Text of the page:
Philadelphia, PA

In Defense Of The Wave

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By John Sheridan

On May 1, during the seventh inning of a 6-4 game between the New York Mets and Philadelphia Phillies, it happened. Someone, somewhere in the stands started it, and then literally tens of thousands of fans joined much to the disbelief of onlookers.

How could these people possibly be so lost and doing something so vile! This was not the time and place for this. It was one of the gravest of sins these people could commit, and hoards of fans and broadcasters immediately began clutching their pearls while denouncing this lewd public act.

Of course, I'm referring to The Wave.

For some reason, this simple act evokes real rage amongst fans. There are people who make it their sworn duty to ensure a Wave does not happen on their watch. In many ways, it's just a complete and utter overreaction which runs counter to the ridiculous things we actually do at the ballpark.

Trumpets blare on the PA system, and fans scream "CHARGE!" at the top of their lungs. Joshua's Troop plays, and everybody does as ordered and claps their hands. A completely fake noise meter appears on the scoreboard, and fans start screaming at the top of their lungs.

In between innings, we stand up and sing "Take Me Out to the Ballgame" because Katie Casey wanted her beau to take her to a game in 1908, and we do a seventh-inning stretch because Brother Jasper wanted fans to calm down during an 1882 collegiate baseball game. As fans, we do a lot of peculiar things in the name of rooting for our team, and yet, only The Wave evokes such visceral reactions.

Frankly, it's bizarre. Like everything else, there is actually a time and place for The Wave. When done properly, it is a great thing.

We constantly talk about how to make baseball more fun for young fans. The Wave is a perfect example. Kids at the ballpark love The Wave. They follow it around the stadium and get excited when it's their turn. They leap and cheer, and they hope it comes back. Really, The Wave is something that can entice young fans to want to come back to the ballpark.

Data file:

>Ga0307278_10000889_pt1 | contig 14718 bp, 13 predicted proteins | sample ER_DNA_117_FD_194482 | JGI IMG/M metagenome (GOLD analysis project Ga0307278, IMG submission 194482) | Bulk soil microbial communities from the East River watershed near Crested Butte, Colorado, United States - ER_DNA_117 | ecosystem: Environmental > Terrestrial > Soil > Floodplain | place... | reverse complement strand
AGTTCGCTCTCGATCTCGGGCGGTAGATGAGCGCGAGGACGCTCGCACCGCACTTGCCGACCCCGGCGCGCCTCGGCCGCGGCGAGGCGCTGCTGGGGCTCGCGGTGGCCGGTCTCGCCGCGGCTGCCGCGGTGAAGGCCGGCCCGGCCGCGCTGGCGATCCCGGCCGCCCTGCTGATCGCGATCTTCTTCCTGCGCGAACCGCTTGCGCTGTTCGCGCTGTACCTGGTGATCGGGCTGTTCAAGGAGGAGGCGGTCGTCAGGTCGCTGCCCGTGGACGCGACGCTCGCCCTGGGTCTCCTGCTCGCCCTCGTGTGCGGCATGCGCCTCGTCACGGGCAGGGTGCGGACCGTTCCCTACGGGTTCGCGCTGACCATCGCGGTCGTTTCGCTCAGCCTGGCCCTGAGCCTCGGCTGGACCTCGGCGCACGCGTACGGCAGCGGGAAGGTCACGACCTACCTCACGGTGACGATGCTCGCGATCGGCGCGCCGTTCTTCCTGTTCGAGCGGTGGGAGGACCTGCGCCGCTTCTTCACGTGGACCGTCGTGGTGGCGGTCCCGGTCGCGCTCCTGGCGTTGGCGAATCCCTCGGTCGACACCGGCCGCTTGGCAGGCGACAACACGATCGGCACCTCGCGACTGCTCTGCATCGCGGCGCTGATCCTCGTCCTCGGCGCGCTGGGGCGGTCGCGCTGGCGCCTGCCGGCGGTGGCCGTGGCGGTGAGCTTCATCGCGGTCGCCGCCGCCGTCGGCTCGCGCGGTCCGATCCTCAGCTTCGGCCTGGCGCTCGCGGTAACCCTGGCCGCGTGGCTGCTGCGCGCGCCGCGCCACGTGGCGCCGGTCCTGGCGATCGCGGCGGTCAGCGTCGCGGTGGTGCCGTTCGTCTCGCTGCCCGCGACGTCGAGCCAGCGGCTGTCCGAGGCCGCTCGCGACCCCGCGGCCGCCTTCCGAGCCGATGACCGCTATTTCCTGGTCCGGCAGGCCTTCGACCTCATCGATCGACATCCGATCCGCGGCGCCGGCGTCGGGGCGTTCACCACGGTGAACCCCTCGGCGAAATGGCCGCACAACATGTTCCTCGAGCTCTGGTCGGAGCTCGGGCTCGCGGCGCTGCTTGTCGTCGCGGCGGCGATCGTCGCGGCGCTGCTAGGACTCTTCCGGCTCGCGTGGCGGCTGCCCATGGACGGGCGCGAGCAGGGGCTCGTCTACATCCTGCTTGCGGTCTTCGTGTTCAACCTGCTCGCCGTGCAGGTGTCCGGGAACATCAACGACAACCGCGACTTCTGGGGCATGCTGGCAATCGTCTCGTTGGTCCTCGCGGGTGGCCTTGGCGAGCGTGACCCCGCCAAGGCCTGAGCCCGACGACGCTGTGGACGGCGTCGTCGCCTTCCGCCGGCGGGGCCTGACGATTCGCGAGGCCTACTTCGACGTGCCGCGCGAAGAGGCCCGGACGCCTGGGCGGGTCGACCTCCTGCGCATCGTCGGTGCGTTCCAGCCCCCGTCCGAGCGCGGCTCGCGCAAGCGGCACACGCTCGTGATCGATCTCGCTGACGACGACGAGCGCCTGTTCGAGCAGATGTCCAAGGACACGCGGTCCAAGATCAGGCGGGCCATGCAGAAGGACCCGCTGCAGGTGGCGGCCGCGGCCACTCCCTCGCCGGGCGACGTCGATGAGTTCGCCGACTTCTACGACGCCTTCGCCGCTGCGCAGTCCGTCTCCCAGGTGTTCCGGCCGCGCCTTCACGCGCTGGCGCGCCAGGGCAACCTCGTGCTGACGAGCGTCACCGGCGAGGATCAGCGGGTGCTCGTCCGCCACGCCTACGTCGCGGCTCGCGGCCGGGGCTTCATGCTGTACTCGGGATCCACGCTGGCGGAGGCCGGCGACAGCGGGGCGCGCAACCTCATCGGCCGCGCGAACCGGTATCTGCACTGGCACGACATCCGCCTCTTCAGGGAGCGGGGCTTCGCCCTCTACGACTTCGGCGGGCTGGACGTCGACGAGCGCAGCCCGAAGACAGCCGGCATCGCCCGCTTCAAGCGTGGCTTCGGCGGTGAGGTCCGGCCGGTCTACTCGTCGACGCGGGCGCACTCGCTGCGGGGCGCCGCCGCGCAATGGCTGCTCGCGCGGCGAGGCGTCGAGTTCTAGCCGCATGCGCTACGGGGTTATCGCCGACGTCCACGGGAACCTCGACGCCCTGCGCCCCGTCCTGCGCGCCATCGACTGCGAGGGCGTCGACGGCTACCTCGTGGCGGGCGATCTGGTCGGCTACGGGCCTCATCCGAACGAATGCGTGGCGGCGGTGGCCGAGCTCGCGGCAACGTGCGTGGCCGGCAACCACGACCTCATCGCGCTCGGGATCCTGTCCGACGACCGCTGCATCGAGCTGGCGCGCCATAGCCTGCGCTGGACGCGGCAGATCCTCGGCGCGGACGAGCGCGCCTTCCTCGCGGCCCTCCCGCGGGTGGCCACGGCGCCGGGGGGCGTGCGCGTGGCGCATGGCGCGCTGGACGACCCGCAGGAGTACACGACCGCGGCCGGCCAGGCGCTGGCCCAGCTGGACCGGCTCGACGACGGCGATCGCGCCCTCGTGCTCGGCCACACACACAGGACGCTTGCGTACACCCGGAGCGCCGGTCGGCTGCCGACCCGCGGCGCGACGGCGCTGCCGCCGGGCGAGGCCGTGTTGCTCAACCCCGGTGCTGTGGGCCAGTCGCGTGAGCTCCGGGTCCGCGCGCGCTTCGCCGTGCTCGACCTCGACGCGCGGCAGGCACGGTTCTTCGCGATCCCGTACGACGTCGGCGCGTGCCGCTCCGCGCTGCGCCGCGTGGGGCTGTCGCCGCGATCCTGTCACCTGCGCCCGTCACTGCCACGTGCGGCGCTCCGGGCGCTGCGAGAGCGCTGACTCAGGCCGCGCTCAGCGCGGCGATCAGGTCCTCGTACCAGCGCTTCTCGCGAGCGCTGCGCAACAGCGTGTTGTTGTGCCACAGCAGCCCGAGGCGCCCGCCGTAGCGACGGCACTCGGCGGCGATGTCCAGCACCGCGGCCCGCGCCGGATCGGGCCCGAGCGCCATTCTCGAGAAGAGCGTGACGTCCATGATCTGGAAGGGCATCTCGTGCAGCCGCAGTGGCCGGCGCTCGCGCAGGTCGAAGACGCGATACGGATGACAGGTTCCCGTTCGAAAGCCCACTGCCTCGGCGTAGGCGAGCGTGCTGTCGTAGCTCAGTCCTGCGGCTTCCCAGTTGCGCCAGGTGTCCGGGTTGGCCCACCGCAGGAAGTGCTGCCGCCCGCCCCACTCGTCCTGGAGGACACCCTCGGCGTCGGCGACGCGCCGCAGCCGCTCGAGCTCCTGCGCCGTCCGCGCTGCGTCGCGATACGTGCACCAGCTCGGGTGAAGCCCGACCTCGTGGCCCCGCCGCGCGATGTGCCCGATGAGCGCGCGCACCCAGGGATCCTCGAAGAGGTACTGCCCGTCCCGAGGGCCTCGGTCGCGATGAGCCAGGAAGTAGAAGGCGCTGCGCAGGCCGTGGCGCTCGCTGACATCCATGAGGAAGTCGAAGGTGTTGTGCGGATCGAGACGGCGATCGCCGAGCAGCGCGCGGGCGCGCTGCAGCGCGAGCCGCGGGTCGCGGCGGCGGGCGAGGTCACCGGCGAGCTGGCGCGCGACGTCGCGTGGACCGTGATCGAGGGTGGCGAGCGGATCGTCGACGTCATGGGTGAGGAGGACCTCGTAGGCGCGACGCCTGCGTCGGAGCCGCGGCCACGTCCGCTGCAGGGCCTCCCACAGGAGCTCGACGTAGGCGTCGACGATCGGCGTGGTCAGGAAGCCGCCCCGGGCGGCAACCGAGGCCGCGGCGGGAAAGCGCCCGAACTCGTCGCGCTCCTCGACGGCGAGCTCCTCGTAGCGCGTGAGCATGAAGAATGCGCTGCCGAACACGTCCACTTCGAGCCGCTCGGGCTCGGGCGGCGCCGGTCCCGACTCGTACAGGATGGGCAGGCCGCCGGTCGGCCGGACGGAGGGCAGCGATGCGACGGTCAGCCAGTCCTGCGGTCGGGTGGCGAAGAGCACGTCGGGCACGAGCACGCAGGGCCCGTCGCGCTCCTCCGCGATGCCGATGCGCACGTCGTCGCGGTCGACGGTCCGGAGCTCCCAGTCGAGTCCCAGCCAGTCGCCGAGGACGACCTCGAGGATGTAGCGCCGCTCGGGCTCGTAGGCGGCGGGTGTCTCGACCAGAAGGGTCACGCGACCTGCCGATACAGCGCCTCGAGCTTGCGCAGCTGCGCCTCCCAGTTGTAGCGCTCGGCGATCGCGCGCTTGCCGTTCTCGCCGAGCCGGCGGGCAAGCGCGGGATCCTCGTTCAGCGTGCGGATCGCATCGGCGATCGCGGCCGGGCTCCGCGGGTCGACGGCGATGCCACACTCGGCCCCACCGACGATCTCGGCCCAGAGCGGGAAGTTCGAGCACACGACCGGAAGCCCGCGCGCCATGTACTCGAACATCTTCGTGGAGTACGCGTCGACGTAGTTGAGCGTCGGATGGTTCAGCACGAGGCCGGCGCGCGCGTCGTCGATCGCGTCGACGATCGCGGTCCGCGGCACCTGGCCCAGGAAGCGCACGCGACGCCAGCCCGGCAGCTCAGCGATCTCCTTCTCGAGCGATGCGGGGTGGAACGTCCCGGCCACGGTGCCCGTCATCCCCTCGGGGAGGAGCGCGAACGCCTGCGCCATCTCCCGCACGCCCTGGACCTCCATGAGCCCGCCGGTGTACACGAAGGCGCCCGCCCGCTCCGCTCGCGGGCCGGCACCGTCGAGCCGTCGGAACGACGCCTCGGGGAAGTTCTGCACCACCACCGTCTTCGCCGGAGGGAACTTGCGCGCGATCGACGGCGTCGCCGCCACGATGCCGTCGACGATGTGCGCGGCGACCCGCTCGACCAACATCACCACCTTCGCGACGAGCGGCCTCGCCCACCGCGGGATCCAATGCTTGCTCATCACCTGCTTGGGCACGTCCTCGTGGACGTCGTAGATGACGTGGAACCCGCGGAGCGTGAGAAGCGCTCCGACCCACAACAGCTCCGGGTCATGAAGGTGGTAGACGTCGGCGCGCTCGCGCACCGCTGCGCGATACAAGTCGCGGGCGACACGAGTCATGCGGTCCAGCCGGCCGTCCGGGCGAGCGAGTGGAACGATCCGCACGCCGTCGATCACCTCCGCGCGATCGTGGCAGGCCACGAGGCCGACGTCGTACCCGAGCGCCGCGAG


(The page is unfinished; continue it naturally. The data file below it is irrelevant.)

It's also a shared fan experience. Honestly, no one would do it if it weren't fun. That goes double for Mets fans. After all, The Wave was a constant at Shea Stadium during the 1980s. It was fun in the park, and it looked great on television.

Clearly, there is a time and place for The Wave. Really what we need, and fortunately have, is a set of rules. The rules are as follows:

  1. The Wave Is Always Acceptable On Camp Days
  2. If There Is A Kid Near You, At Least Fake It
  3. You Are Never Obligated To Start A Wave
  4. You Only Get Three Chances To Start A Wave
  5. You Must Be Sober To Start A Wave
  6. You Must Be In Left Field Or Right Field To Start A Wave
  7. There Must Be A Sellout
  8. No Waves In Close Games
  9. No Waves In October
  10. Mercilessly Boo People Who Ignore These Rules

The Wave is a fun fan activity which has its place. Pregame, it is a great way to get the crowd amped up. In blowouts, it's almost like taunting the opposition. It's a fun bonding experience, and it is something kids love. We need to see The Wave at games, but only under the right circumstances.

After all, if you can stand and clap or scream randomly under the direction of the PA system, you can stand and do The Wave (or at least fake it by throwing your hands up). It is really no different. Next time you are at a game, look for ways to have fun instead of policing the ways other people have fun.

Stand up. Throw your hands up, Give a little shout. Cheer for The Wave to make it to the end of the ballpark, and do a standing ovation. Have fun with it. But please, just don't do it during the seventh inning of a close game again.

John was raised to be a Mets fan by birth, and now he is raising a Mets fan of his own. He also uses Sabermetrics to either confirm the proverbial eye test or to see if we're seeing things with Mets colored glasses. His work, including the tales of raising his son a Mets fan, can also be seen at MetsDaddy.com, and you can follow him on Twitter @metsdaddy2013.

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